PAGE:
What’s True and False in "Frost-Nixon"

Jan25

By Jerry Roberts

“Frost-Nixon,” the hit movie about Big Dick Nixon’s famous post-Watergate TV interviews, won an Academy Award nomination for Best Motion Picture of the Year.

Ken Khachigian is glad it’s not up for Best Documentary Feature.

California’s top-ranked Republican strategist (and All-World UCSB alum) Khachigian was a longtime aide to Nixon and chief researcher for his 1977 television confrontation with British talk-show host David Frost. Portrayed in “Frost-Nixon” by Gabriel Jarret, and an informal adviser on the film, Khachigian has a good news-bad news take on it.

“It’s great entertainment,” he told me. “Having said that, it’s not great history.”

Khachigian graduated in 1966 as Gaucho student body president, then joined Nixon’s 1968 presidential campaign and the White House communications staff at Pat Buchanan’s urging. After Nixon resigned in 1974, he was one of four key aides to join him in San Clemente (Diane Sawyer was most notable among the others). He worked closely with Nixon, first on a memoir and, after Frost ponied up $1 million for the first post-presidency interviews, preparing for 28 hours of taping. “We put together 25 briefing books, and I spent dozens of hours prepping him,” he said.

Frost’s interviews with Nixon were of national interest because Gerald Ford’s pardon after the resignation provided a free legal pass – not only for the White House-sponsored 1972 break-in at Democratic national headquarters, but also for other alleged high crimes and misdemeanors, short-handed by the media as The Watergate Scandal, disclosed as the burglary cover-up unspooled. Millions wanted Nixon held to account, and Frost got the first, best chance to do the job. “Frost-Nixon,” however, overreaches in how effectively he performed: In reality, Frost scored points against the ex-president, but nowhere near the knock-out of the movie.

The climax of the film (Spoiler Alert), in fact, substantively distorts the historical record. The money shot comes when Frank Langella, whose performance won him a best actor Oscar nomination, is cross-examined by Frost, played by Michael Sheen, who presses for some justification for the break-in at the Watergate complex.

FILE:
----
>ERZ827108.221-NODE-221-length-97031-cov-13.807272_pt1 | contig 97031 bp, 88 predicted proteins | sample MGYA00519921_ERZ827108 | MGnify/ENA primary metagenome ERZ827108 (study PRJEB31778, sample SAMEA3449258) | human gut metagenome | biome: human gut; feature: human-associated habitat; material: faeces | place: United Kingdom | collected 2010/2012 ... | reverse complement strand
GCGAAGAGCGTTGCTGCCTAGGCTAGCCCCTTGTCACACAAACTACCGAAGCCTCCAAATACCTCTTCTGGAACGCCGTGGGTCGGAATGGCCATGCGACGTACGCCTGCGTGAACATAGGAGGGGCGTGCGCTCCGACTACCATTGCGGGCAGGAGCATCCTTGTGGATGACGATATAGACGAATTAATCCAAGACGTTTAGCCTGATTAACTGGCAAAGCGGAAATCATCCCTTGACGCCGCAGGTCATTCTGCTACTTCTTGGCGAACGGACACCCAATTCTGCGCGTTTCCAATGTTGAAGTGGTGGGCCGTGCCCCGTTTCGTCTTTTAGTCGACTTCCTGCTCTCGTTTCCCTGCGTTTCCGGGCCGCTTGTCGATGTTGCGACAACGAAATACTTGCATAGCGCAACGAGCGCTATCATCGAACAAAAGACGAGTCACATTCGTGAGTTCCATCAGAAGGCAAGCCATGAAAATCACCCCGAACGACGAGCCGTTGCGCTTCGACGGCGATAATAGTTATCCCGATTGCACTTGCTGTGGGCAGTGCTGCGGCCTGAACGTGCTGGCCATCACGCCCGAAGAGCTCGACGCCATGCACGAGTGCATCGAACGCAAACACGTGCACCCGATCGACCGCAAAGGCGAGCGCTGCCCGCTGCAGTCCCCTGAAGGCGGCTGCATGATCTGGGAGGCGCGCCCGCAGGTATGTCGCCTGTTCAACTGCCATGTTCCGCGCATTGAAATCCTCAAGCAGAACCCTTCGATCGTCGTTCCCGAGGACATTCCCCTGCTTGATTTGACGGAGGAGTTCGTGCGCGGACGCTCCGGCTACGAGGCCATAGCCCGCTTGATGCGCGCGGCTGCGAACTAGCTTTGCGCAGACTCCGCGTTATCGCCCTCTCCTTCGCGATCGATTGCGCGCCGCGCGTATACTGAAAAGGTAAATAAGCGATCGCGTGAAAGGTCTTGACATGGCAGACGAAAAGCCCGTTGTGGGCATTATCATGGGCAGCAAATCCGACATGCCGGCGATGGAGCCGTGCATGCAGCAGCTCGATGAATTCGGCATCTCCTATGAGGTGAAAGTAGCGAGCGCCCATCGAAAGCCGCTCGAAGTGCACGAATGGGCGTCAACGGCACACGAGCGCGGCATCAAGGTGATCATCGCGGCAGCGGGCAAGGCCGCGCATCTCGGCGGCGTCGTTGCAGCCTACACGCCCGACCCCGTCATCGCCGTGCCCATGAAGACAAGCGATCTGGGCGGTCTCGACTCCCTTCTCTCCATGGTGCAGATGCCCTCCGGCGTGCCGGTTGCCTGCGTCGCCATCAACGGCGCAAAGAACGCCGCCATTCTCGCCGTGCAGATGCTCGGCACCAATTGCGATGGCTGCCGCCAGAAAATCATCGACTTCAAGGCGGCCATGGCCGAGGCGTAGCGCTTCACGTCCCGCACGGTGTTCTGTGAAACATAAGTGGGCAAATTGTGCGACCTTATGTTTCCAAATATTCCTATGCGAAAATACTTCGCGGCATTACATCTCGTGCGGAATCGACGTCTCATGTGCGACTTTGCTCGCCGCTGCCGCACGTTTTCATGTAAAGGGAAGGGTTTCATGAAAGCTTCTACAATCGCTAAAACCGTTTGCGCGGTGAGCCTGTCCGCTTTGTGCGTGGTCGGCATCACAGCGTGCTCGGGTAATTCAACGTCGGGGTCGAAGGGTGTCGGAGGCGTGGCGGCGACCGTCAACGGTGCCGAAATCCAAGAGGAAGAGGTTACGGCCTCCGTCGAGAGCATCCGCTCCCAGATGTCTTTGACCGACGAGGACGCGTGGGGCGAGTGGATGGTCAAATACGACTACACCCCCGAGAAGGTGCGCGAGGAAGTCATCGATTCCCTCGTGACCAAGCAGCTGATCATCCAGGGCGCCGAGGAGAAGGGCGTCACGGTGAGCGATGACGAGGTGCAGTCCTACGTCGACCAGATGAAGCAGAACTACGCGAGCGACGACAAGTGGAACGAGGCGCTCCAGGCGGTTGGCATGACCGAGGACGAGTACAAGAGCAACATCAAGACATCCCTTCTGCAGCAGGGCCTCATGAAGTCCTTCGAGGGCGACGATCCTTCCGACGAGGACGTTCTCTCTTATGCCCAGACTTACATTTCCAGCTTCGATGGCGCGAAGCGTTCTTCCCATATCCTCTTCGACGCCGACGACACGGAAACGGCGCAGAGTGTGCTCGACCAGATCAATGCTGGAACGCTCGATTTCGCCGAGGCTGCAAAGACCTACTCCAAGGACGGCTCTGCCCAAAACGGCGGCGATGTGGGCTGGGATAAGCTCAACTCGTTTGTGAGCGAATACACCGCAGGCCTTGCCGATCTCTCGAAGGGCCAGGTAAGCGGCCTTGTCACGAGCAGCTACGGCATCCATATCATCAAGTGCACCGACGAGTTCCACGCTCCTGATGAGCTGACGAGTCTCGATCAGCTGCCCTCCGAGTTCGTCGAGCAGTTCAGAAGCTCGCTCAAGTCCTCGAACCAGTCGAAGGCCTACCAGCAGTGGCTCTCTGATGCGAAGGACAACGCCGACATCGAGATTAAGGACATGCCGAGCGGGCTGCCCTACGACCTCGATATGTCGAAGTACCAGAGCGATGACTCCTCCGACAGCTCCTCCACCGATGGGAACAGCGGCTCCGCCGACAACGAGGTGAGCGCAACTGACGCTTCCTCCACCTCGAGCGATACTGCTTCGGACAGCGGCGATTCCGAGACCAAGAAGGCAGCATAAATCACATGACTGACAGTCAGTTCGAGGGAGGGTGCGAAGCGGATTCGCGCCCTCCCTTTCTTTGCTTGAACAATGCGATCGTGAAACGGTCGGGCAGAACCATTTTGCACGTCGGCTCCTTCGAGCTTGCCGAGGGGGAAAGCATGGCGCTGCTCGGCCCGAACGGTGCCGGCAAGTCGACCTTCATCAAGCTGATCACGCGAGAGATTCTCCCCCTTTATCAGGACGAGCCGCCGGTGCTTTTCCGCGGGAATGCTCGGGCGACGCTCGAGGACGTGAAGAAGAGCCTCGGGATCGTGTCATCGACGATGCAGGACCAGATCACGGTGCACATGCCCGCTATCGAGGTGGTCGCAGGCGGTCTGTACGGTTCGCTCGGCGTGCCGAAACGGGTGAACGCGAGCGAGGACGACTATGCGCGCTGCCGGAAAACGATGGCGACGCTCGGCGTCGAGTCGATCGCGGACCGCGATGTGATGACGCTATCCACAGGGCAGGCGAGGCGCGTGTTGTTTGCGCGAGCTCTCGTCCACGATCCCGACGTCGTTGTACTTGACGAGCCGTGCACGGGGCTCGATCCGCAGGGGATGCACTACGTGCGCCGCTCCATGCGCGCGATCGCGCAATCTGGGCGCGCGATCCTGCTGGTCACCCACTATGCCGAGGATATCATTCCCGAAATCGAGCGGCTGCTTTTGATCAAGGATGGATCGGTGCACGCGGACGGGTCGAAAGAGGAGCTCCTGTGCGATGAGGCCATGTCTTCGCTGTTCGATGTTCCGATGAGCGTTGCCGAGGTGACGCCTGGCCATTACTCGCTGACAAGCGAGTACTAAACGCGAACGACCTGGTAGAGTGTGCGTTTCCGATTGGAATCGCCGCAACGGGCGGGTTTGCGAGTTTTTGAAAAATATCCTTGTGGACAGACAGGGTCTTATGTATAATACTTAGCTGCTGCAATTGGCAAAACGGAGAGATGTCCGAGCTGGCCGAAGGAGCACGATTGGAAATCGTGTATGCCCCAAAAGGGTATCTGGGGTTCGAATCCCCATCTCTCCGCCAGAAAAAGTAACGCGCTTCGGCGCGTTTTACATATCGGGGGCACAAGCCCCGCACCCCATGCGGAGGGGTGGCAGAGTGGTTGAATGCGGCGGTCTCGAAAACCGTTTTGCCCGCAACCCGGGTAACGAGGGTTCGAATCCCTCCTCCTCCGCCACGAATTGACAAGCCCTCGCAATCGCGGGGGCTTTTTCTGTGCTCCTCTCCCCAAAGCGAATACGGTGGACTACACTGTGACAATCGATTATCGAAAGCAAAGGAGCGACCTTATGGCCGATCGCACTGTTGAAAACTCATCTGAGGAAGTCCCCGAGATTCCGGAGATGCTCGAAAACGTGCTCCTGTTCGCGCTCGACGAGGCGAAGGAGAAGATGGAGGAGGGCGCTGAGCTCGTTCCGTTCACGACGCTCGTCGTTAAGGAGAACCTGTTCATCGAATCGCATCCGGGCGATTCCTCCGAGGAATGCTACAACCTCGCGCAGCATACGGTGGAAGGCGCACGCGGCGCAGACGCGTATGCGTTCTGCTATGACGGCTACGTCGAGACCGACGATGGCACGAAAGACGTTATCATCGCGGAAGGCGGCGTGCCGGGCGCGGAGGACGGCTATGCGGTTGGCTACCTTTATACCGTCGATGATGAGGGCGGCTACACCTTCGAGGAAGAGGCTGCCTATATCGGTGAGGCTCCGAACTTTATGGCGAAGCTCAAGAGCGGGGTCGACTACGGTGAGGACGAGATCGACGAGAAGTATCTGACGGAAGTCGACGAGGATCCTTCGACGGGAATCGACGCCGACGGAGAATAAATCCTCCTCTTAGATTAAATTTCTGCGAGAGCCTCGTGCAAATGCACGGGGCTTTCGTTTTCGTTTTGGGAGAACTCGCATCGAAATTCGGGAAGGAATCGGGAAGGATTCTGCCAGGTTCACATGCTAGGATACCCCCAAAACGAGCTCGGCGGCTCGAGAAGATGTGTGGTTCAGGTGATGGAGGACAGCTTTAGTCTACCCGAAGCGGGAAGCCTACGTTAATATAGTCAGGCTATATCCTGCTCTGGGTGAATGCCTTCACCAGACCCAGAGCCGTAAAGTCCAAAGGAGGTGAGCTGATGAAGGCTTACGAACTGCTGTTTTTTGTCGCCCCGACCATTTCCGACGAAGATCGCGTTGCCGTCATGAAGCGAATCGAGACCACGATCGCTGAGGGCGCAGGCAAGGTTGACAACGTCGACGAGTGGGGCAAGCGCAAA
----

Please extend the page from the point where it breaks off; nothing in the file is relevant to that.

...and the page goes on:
“When the president does it, it’s not illegal,” a harried Nixon-Langhella blurts. As big screen drama, it’s a great moment; as history, not so much.

As Khachigian recalled, Nixon said those words – but not in connection with the break-in. Instead, the comment came amid a colloquy with Frost about the [Houston] Huston Plan, a secret White House wiretap operation aimed at officials suspected of leaking national security information. Legally, Nixon’s claim that as a policy matter he, as a wartime president, had authority to order wiretaps is a broad, if familiar, view of executive power (See: Bush, George W.) – but far from an admission of guilt, or even responsibility, for a felony crime.
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Khachigian remembers the real drama about Watergate questions and answers well. As accurately shown in the film, Frost badgered Nixon about the issue, so chief of staff Jack Brennan interrupted taping. While Brennan met with Frost to insist that he ease up on “the Perry Mason deal,” Khachigian said, he went in alone with the ex-president.

“Frost had been pushing and the old man was getting his back to the wall,” he recalled. “I went in to see him and he said, ‘Ken, they want me to admit to everything, to just grovel.’ He was thinking out loud and I said, ‘whatever you do, you have to do in such a way that survives history, and survives being on video. If you say you lied, (or) you committed a crime, (or) you committed an impeachable offense, it will be on the video forever, so choose your words carefully.”

A few minutes later, a composed Nixon re-emerged and uttered his famous, modified limited hang-out (CQ. Palmer: those four words a famous Watergate reference), as close to taking responsibility for the break-in as he ever came: “I let the country down.”

“The old man always had it in his head how to handle this,” Khachigian said. “He was thinking through for a matter of weeks the words he would say that would put Watergate behind him. He had the staff going back and forth about what to do, never revealing what he would do.”

At least two other big moments in the movie are simply fantasy. The first comes when a surprised Frost gets a call in his hotel room from Nixon, who delivers a terrific drunken rant. In the final scene, Frost drops off as a gift a new pair of Italian loafers, a fashion choice that Nixon earlier chides Frost for wearing.

“That was pure horseshit,” Khachigian said, adding that he pointed out factual flaws in the script to Peter Morgan, the “lefty Brit” writer. Morgan’s reply: “Hey, it’s entertainment.”


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There are 4 comments for this post

  1. avatar Bill Wallace says:

    It was the Huston plan, boys, not Houston. Named for Tom Huston, the guy who hatched it.

    Bill Wallace
    Communication Department, Cal State East Bay

  2. avatar Roberts and Trounstine says:

    Thanks

  3. avatar Roger Durling says:

    You call FROST/NIXON a hit. It was nominated for several Oscars, and it was well-received by critics, but it was not a hit. It has barely made 18 million dollars at the box office.

  4. avatar Roberts and Trounstine says:

    Roger, I can’t believe you materialistic! This from the guy who guaranteed Mikey Rourke would win Best Actor…

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